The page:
Subject: Re: Patent-based dual-licensing open source business model
From: "Ben Tilly" <>
Date: Wed, 13 Sep 2006 15:12:00 -0700

On 9/13/06, Lawrence Rosen <> wrote:
> What is the difference between buying a Dell computer and then downloading
> Linux, as opposed to buying a Dell computer preconfigured with Linux? The
> honest answer is: The second alternative offers us an opportunity for a
> commercial license under patent law, without worrying about bit-for-bit
> analyses or derivative work complexities. Dell is making money on that deal;
> in our view, so should the author of the software and the inventors of its
> embodied patents. :-)

I've stayed out of this discussion, but that paragraph epitomizes why
I do not consider this free software, and why I expect projects like
Debian to actively avoid these patents and any software based on these
patents.  (Whether or not their guidelines have considered this case.)

One point of using free software is relative licensing simplicity.  As
long as you're not trying to become non-free software, you can use a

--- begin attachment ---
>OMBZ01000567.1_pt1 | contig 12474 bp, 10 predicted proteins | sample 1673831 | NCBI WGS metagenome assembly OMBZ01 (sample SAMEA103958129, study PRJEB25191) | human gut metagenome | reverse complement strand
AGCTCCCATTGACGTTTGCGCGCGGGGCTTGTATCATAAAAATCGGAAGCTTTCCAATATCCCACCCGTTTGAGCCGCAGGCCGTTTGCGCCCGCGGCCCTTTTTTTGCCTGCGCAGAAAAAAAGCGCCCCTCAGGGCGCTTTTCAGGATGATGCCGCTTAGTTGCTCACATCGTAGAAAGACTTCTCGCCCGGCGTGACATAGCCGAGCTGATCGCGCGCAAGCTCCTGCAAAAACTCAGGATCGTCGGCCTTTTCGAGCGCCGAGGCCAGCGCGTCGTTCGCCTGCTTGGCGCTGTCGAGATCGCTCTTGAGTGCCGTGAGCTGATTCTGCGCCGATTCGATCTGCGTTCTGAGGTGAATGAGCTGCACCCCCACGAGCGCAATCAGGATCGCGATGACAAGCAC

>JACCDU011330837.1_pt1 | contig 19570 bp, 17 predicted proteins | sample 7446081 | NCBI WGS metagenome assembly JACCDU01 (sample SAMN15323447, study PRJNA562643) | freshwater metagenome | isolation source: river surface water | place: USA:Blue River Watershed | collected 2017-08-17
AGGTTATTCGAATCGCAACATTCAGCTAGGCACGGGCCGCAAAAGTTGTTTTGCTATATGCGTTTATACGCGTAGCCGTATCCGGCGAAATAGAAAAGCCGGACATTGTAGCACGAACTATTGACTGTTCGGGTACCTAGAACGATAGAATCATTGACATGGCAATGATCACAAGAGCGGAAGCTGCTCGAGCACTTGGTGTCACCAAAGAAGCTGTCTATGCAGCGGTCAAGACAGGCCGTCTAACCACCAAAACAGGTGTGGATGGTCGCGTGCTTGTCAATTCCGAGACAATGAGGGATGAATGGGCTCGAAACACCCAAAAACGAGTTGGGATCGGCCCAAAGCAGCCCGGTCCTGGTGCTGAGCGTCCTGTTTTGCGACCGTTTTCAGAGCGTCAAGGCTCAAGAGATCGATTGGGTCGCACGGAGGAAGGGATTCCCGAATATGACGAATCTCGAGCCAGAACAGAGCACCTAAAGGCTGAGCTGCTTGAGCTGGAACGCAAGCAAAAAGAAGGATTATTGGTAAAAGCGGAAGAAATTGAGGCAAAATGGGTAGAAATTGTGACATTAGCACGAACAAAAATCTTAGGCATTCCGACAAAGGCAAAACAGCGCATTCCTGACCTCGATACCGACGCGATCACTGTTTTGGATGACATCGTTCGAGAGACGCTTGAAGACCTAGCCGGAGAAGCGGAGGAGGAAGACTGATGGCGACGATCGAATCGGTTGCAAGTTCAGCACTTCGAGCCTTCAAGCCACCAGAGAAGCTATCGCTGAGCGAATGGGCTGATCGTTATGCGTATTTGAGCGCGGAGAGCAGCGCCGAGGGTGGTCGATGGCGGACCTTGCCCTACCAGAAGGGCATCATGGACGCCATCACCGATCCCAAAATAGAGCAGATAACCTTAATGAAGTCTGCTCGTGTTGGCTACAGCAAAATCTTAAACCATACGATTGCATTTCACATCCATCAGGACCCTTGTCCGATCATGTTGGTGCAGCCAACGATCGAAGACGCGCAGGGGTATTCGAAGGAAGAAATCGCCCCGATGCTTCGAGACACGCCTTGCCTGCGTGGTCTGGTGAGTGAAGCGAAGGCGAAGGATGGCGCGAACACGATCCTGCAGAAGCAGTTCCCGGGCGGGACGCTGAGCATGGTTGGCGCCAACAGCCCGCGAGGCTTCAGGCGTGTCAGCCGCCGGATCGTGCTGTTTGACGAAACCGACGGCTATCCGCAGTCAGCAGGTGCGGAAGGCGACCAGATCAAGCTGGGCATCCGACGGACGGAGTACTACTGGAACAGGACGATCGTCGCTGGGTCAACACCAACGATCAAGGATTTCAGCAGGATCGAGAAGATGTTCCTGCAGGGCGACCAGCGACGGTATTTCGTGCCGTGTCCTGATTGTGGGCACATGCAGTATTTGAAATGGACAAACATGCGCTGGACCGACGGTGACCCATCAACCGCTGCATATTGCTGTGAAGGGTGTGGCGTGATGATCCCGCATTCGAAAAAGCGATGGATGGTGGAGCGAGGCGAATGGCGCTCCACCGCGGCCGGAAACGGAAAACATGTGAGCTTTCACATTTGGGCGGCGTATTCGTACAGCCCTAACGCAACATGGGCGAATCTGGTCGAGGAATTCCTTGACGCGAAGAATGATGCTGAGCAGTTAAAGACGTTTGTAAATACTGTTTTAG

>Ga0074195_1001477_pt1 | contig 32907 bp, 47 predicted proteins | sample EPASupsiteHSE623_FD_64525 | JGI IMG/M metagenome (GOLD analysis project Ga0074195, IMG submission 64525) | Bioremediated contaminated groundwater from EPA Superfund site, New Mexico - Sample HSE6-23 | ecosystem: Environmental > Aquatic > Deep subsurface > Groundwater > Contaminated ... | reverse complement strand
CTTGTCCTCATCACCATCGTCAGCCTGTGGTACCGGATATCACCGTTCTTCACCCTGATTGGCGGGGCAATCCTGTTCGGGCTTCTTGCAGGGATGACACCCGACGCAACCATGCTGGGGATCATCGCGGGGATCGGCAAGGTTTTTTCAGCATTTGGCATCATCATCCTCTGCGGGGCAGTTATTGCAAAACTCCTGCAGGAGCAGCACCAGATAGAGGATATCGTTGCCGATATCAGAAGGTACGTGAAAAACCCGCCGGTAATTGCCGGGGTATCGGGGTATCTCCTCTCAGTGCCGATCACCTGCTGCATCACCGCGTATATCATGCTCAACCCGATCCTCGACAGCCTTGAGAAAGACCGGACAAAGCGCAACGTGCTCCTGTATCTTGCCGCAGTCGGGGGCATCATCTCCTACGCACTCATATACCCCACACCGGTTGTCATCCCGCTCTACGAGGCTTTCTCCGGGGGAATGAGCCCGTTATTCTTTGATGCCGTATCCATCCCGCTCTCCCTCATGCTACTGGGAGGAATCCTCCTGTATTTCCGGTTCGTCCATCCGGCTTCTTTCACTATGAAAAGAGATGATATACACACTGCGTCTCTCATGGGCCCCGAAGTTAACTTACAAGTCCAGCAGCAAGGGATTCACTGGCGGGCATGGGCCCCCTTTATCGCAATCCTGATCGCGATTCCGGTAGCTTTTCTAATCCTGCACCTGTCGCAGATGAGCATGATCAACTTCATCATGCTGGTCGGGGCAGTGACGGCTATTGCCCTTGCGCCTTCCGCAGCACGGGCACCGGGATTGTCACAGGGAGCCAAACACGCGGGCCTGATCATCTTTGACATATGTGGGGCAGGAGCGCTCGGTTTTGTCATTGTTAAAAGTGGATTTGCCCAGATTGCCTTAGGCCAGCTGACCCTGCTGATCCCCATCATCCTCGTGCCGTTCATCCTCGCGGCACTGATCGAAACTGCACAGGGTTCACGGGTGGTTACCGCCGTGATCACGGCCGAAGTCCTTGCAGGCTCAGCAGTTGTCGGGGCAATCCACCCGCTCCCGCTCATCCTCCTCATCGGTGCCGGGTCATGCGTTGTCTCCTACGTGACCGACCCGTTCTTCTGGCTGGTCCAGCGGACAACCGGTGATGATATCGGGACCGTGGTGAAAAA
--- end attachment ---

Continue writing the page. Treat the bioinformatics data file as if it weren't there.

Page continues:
bundle of free software in pretty much any reasonable way and not
worry about any gotchas.  Of course the ideal doesn't quite meet that,
for instance I can't take Linux code and cut and paste it into BSD
code, but it is fairly close for practical purposes.

For instance someone can take a distribution like Debian, make some
custom modifications, and give it a catchy name like  Linspire.  I am
then free to pre-install that on computers that are being sold by
Walmart.  While I have to check that my custom modifications are OK, I
don't have to go through the entire software base to see if there are
any hidden gotchas, if Debian has done their job there won't be.  That
wouldn't be true if Debian included anything covered by this patent.

Since the Debian project cares about this use case, I'm willing to bet
that they won't accept any software covered by this patent.  How
they'll figure it out under their guidelines I don't know, but they
are sure not to accept it.


PS Also note that the idea of actively using patents in any way will
cause many in the free software world to start foaming at the mouth
and showing other signs of being unreasonable.  But you knew that.